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Re: Re: Think for yourself.

by tilly (Archbishop)
on Oct 07, 2003 at 05:53 UTC ( #297195=note: print w/replies, xml ) Need Help??

in reply to Re: Think for yourself.
in thread is the use of map in a void context deprecated ?

Let me address various points somewhat out of order.
However, I find it difficult to believe there are people that find map in void context "unclear", "obfuscated" or "bad style". I can certainly understand people having problems with map. But I find it hard to believe there are seasoned Perl programmers that have no problem with map if the map is on the right hand side of an assignment, but are suddenly getting confused if they assignment disappears.
This argument rests on a basic fallacy that is easiest to explain by example.

It is trivial to demonstrate that any competent Perl programmer is unlikely to be seriously confused if a particular line of code is accidentally put at a different amount of indentation than it would normally have been. Certainly any programmer who finds it difficult to cope with this is in the wrong line of business.

Should we therefore conclude that indentation is not an important aspect of programming style?

Obviously not. And the reason is that stylistic questions are not fundamentally about whether or not a given programmer can figure out a situation, but rather about subtle points that affect the efficiency with which that programmer works. For instance cuing expectations about the structure of code - as indentation does - makes it easier to skim through and narrow down on the section that is likely to be of interest to work with at the moment. Therefore indentation style is definitely relevant to programming style, even though no programmer has trouble understanding it.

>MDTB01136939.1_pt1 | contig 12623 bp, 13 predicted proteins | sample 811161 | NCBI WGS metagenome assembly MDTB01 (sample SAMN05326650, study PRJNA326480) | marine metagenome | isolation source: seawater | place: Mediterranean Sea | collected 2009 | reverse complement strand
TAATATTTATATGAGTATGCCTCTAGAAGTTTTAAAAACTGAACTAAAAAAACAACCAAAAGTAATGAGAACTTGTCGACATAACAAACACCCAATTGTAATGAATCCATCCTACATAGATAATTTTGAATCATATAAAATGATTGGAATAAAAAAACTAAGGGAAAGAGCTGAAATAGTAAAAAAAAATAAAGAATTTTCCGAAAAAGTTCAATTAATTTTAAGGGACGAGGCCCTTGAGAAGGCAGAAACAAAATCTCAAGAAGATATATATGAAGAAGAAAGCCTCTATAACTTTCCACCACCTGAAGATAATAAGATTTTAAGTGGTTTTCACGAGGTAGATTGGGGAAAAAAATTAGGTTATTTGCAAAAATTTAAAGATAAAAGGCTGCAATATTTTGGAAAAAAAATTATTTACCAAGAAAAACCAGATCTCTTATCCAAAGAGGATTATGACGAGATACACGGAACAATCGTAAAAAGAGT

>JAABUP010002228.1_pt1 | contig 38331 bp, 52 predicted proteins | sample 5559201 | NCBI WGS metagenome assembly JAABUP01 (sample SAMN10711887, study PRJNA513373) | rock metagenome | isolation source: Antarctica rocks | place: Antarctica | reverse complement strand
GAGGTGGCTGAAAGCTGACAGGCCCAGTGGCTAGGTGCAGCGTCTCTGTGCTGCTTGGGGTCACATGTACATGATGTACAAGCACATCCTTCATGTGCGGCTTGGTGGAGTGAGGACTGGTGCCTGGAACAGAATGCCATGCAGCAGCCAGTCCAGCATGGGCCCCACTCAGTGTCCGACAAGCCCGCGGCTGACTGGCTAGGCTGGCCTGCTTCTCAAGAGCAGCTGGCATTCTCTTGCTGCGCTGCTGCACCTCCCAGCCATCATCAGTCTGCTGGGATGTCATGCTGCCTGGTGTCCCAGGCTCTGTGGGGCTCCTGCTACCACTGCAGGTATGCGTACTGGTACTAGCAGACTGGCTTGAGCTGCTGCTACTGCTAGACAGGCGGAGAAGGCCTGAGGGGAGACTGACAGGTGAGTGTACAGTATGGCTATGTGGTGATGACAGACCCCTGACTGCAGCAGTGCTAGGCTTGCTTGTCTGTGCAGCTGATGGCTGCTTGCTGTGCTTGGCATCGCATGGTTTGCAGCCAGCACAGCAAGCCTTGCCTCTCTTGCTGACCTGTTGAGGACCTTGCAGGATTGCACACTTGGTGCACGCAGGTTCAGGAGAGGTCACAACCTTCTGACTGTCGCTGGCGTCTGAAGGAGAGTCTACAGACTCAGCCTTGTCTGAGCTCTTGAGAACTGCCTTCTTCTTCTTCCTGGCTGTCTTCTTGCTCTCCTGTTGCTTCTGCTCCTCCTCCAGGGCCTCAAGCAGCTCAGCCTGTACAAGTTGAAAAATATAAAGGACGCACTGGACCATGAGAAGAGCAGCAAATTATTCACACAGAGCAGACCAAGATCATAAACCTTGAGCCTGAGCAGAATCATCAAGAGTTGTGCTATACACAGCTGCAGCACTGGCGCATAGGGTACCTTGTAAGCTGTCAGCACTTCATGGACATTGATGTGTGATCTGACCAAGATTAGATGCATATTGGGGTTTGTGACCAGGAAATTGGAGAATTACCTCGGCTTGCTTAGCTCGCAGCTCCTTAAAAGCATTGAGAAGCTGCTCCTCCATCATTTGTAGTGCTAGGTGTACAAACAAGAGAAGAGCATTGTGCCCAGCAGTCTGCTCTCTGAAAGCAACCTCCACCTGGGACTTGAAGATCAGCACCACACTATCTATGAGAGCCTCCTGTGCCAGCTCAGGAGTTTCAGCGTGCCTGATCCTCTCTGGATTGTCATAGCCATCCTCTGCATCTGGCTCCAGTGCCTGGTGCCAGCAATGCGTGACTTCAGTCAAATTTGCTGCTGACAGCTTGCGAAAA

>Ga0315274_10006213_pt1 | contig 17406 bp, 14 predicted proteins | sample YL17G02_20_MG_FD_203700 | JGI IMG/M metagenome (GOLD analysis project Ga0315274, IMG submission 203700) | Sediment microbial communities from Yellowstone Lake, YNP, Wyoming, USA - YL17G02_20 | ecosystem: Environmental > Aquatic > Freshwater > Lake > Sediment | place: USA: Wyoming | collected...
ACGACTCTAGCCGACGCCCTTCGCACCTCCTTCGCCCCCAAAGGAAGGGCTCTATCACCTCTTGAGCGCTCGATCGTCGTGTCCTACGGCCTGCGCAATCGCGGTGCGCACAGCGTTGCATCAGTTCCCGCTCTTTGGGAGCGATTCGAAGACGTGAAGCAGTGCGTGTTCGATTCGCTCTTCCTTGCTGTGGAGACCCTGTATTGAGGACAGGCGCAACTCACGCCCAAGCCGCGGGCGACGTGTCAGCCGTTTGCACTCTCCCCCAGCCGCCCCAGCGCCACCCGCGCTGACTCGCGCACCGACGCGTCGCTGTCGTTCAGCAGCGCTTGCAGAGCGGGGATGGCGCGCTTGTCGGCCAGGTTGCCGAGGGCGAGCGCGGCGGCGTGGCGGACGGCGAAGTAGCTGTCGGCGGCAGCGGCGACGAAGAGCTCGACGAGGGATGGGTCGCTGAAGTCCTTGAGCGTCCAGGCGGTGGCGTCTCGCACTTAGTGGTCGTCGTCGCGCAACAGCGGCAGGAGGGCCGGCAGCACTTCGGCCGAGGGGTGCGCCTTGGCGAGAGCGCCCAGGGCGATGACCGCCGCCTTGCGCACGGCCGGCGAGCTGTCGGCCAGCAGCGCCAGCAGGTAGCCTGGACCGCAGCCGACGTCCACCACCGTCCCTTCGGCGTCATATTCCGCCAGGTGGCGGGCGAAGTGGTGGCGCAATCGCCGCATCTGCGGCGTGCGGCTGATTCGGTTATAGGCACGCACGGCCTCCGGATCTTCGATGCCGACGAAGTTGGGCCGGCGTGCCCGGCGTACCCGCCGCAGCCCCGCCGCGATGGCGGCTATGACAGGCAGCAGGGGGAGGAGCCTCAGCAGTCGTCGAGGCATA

So it is with map. While I have no trouble understanding a map in void context, using a map for its side-effects violates my expectations of what map is for. Therefore reading code that uses maps for their side-effects is less efficient for me. The flip side is that reading code which tries to avoid interesting side-effects inside of maps can now be more efficient for me than it would be otherwise. Since I read and edit a great deal of my own code, and read and edit rather little that uses map for side-effects, this trade-off is a net win for me.

What is the difference between what these lines should do?
map do_something($_), @some_list; do_something($_) for @some_list;